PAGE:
Wednesday, December 14, 2005

Brrr, Cold! -6 F Outside But Passive Solar Home Heats to +85 F!

By Elaine Meinel Supkis

I didn't have to wait long for the temperature to drop below zero outside, record cold this December! So I took pictures of the sunroom's thermometer and pictures of the exterior to show how a true passive solar home operates in severe cold.

Seeing is believing! As you can see, the outside is cold and white, everything covered with snow. As is usual when it is below zero, there is no cloud cover. This is because it can't get below zero easily on cloudy days, here near the Atlantic Ocean. For the heat sink of the sea counter acts the cold air and warms us up slightly. So all really cold days are clear as a ringing bell.

The pictures are no exaggeration, the sky to the north is a deep blue, the humidity is very low, any moisture in the air is frozen and falls even if there is no clouds, we have a very fine light frost that can be seen only as it sparkles here and there in the brilliant sunlight.

The thermometer above is in this sunroom which is off our bedroom. Our bedroom has two sliding glass doors leading into the narrow sunroom. If the sunroom is too wide, it won't heat up very fast. Ours reached 85+ F in less than three hours! The sun rose above the opposite mountain ridge at 8:40 am and by 12, it was roaring hot inside and the outside temperture only climbed to 12 degrees. When I went outside, I only wore a very light jacket over my clothes because the snow reflects back the sunlight and it is amazingly warm, in the sun. There is no wind, of course. Wind makes a big difference.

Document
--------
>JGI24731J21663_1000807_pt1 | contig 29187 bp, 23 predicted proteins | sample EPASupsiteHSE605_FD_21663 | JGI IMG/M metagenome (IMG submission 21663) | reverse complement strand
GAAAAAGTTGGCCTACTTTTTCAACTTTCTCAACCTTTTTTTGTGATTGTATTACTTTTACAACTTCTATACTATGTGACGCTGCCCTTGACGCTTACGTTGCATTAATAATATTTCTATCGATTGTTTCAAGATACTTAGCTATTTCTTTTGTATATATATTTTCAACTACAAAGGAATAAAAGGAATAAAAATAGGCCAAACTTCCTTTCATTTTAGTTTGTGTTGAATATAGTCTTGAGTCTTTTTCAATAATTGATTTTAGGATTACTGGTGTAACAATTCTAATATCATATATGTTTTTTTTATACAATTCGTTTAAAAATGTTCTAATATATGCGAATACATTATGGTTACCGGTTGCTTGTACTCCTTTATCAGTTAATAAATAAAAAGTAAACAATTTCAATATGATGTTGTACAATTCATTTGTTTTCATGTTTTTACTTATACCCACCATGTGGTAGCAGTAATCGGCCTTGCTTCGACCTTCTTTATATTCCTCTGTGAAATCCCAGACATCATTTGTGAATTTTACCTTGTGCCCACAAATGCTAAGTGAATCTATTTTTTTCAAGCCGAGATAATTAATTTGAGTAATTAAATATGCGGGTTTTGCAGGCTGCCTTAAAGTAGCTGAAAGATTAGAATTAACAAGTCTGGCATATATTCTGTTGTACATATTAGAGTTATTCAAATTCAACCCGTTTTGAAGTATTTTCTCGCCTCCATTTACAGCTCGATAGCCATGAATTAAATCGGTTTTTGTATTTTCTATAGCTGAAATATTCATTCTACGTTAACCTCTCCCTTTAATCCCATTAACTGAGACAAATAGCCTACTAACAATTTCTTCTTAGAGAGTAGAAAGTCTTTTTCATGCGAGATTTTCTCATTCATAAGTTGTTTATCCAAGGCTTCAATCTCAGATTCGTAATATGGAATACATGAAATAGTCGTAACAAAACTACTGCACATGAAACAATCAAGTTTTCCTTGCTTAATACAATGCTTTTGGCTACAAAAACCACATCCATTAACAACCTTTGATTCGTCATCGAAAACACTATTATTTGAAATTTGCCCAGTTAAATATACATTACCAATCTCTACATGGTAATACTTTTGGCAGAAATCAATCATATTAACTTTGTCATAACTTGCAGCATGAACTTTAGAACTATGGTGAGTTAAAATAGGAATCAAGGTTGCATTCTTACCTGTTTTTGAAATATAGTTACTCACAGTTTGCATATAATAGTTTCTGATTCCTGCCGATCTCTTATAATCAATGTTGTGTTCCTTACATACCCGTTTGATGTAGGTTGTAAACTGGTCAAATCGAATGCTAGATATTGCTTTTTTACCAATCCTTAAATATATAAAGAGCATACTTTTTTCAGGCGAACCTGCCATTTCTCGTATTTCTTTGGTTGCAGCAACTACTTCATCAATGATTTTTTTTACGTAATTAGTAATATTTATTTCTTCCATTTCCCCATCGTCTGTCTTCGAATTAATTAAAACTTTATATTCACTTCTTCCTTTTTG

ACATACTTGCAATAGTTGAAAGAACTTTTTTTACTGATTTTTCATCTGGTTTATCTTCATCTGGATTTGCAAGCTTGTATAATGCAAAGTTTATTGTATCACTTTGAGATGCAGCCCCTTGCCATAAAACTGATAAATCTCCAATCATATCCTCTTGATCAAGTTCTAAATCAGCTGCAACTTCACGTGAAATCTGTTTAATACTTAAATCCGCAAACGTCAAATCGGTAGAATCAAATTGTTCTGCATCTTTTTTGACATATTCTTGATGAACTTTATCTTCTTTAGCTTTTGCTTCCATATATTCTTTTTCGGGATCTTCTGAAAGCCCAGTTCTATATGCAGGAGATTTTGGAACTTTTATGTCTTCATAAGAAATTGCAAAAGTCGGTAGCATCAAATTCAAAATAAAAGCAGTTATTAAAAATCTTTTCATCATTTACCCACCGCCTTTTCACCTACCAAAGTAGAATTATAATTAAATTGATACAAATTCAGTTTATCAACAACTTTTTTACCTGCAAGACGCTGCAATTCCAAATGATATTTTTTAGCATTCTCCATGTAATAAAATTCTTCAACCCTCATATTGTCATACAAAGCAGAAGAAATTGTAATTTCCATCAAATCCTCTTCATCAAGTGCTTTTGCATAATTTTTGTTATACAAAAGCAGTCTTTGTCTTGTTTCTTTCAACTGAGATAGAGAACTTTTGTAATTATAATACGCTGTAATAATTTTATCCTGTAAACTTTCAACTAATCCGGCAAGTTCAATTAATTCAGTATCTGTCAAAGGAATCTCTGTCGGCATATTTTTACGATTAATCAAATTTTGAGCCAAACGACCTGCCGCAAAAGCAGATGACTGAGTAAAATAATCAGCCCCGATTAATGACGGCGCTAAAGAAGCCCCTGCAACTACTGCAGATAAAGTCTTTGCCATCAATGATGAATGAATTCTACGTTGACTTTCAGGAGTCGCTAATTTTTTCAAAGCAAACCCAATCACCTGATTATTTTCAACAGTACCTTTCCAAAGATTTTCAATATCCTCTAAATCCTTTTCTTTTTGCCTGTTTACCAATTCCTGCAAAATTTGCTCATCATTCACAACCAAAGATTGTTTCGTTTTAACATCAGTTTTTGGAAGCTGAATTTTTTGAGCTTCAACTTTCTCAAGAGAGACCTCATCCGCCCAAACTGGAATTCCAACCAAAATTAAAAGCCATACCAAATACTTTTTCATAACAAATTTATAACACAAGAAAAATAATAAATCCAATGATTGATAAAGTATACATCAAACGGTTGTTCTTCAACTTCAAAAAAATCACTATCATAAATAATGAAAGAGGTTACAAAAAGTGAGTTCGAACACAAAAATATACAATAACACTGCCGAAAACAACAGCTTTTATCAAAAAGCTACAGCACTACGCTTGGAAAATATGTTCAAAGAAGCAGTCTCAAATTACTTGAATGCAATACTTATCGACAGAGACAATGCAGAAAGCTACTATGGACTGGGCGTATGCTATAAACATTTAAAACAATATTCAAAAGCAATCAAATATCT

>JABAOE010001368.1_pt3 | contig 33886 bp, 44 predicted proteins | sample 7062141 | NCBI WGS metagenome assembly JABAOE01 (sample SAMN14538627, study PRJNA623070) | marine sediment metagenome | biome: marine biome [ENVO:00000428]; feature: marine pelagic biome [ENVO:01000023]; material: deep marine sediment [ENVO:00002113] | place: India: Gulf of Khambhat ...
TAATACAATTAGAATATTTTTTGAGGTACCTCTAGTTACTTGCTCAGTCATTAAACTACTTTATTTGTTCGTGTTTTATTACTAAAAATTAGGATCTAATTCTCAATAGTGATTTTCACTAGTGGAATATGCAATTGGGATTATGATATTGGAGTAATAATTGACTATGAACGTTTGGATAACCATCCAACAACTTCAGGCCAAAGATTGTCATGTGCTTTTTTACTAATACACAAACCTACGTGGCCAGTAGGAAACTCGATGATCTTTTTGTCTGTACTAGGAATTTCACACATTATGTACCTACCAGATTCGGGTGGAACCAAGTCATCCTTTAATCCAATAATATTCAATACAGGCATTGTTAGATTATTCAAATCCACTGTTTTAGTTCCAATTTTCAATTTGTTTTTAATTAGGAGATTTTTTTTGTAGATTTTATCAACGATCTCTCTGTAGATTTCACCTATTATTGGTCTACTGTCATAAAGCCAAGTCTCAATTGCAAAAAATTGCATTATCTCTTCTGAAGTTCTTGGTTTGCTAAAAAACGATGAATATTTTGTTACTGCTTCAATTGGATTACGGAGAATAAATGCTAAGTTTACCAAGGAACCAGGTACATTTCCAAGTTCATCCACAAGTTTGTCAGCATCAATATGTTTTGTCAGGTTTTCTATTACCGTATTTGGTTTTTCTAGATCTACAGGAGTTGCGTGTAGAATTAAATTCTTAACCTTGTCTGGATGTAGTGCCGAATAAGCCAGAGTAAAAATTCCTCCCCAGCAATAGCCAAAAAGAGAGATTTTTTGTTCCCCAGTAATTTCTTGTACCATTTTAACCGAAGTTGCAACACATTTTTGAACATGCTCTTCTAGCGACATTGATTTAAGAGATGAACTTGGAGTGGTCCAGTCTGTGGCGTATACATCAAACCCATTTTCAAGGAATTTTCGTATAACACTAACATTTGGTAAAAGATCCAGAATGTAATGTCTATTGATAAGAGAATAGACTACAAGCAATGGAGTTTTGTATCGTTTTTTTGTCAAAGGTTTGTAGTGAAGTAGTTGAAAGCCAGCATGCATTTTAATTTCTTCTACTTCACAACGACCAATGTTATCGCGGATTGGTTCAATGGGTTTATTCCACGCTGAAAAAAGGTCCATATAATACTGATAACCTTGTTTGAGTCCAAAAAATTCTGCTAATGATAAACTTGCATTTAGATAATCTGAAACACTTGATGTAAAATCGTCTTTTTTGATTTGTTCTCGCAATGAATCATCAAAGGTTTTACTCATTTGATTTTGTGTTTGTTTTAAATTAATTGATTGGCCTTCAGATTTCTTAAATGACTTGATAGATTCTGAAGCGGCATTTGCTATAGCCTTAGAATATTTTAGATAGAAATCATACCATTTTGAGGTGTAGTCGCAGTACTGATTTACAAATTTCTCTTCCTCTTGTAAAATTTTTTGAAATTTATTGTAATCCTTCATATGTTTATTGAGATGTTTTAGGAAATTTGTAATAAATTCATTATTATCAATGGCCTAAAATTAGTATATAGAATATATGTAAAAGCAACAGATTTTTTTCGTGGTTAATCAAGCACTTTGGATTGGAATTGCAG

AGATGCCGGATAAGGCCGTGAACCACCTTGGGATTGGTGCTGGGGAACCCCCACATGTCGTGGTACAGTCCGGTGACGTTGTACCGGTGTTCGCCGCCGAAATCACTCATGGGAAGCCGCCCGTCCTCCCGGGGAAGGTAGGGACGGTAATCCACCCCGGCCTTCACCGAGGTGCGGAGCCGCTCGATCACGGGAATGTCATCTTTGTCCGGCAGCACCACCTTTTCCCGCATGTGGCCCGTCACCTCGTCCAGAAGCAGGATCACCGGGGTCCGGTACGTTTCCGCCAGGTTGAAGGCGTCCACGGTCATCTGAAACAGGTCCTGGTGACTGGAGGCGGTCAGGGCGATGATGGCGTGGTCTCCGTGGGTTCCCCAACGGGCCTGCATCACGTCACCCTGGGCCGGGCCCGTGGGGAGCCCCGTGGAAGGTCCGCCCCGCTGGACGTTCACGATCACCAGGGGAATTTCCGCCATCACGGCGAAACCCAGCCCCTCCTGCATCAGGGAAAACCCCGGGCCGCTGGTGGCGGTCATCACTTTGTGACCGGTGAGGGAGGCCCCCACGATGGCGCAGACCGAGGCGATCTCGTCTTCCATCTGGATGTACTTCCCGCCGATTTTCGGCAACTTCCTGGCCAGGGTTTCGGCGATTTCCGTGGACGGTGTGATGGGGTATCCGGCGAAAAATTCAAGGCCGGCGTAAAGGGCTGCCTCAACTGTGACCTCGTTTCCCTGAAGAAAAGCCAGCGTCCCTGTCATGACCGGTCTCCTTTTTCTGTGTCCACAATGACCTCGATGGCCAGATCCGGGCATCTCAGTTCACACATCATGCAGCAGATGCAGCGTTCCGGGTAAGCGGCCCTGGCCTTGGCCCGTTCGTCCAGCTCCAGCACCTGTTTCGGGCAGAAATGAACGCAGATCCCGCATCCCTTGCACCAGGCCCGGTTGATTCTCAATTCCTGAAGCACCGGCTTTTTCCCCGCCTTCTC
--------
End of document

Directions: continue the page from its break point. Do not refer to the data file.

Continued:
Windy, cold days with no sun force us to heat the house in conventional ways.

Most of my windows on the lower level outer shell are scavanged. Over the years, as I get better windows, I replace the free windows. But anyone can erect a passive solar shell on their homes if they have a porch facing south or can put up a deck and then glass it in. But the key is always, little floor space! Otherwise, it won't heat up fast enough. My sun room buffers are around 5' deep but run 20+' in length.

I believe every house in the north in America should have this system. This shouldn't be optional, it should be required! There is no excuse to not have such a system. It is insane to not have it. I am predicting that in 50 years, all homes will have this installed, one way or another.

Or we can move into caves and igloos.

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